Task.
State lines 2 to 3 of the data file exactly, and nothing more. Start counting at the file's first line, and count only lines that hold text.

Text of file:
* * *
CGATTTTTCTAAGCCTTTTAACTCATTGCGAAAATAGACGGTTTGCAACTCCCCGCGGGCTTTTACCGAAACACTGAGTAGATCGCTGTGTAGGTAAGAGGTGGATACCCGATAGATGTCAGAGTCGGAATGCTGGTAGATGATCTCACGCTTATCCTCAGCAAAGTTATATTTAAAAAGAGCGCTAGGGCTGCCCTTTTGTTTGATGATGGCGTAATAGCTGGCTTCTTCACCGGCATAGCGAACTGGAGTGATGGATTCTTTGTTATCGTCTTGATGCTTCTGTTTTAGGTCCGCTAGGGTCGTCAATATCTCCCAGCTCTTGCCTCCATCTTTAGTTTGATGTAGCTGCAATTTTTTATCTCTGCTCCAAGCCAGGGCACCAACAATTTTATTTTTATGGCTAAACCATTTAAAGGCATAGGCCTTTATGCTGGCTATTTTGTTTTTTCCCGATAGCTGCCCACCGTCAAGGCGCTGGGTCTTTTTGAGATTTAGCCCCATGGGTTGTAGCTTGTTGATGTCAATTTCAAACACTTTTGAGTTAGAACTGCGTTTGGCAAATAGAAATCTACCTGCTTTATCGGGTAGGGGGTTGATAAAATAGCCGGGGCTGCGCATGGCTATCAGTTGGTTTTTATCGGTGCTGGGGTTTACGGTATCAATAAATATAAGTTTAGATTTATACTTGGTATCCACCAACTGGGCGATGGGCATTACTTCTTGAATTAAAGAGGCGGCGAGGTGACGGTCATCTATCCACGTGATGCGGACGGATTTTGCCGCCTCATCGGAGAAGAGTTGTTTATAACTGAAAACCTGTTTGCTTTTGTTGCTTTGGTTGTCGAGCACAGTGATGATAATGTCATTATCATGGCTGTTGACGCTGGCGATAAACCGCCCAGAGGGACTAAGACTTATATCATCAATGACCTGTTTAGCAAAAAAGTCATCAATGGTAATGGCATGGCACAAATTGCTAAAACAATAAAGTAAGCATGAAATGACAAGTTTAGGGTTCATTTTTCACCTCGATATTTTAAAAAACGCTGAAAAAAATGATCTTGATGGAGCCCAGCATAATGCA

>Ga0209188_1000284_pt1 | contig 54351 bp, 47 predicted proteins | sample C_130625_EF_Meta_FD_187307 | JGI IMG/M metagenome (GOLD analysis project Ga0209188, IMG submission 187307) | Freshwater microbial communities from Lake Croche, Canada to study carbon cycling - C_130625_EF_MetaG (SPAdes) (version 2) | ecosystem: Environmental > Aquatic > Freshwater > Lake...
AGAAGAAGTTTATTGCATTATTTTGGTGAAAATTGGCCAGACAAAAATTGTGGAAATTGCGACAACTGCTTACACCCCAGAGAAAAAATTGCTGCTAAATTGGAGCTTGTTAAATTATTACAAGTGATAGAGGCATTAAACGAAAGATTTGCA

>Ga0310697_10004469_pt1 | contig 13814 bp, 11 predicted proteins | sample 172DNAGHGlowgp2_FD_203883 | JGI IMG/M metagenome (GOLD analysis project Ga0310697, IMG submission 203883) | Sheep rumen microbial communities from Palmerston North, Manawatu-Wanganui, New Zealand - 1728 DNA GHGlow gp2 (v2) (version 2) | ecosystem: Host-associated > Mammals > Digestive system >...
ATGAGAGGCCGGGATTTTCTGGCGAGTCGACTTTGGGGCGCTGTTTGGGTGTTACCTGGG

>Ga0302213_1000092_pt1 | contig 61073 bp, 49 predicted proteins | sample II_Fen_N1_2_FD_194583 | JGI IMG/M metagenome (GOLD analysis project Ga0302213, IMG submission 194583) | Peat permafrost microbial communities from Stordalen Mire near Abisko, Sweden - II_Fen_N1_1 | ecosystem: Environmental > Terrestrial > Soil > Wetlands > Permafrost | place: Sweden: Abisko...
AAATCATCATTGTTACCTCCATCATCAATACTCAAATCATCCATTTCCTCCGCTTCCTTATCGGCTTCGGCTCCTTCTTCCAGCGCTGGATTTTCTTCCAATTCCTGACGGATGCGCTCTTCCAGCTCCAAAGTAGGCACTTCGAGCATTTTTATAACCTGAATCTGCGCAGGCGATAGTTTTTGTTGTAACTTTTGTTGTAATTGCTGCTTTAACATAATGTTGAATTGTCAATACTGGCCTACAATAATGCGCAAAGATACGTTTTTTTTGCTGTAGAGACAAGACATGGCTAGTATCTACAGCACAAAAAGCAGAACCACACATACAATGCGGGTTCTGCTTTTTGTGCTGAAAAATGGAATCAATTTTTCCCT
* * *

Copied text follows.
>Ga0209188_1000284_pt1 | contig 54351 bp, 47 predicted proteins | sample C_130625_EF_Meta_FD_187307 | JGI IMG/M metagenome (GOLD analysis project Ga0209188, IMG submission 187307) | Freshwater microbial communities from Lake Croche, Canada to study carbon cycling - C_130625_EF_MetaG (SPAdes) (version 2) | ecosystem: Environmental > Aquatic > Freshwater > Lake...
AGAAGAAGTTTATTGCATTATTTTGGTGAAAATTGGCCAGACAAAAATTGTGGAAATTGCGACAACTGCTTACACCCCAGAGAAAAAATTGCTGCTAAATTGGAGCTTGTTAAATTATTACAAGTGATAGAGGCATTAAACGAAAGATTTGCA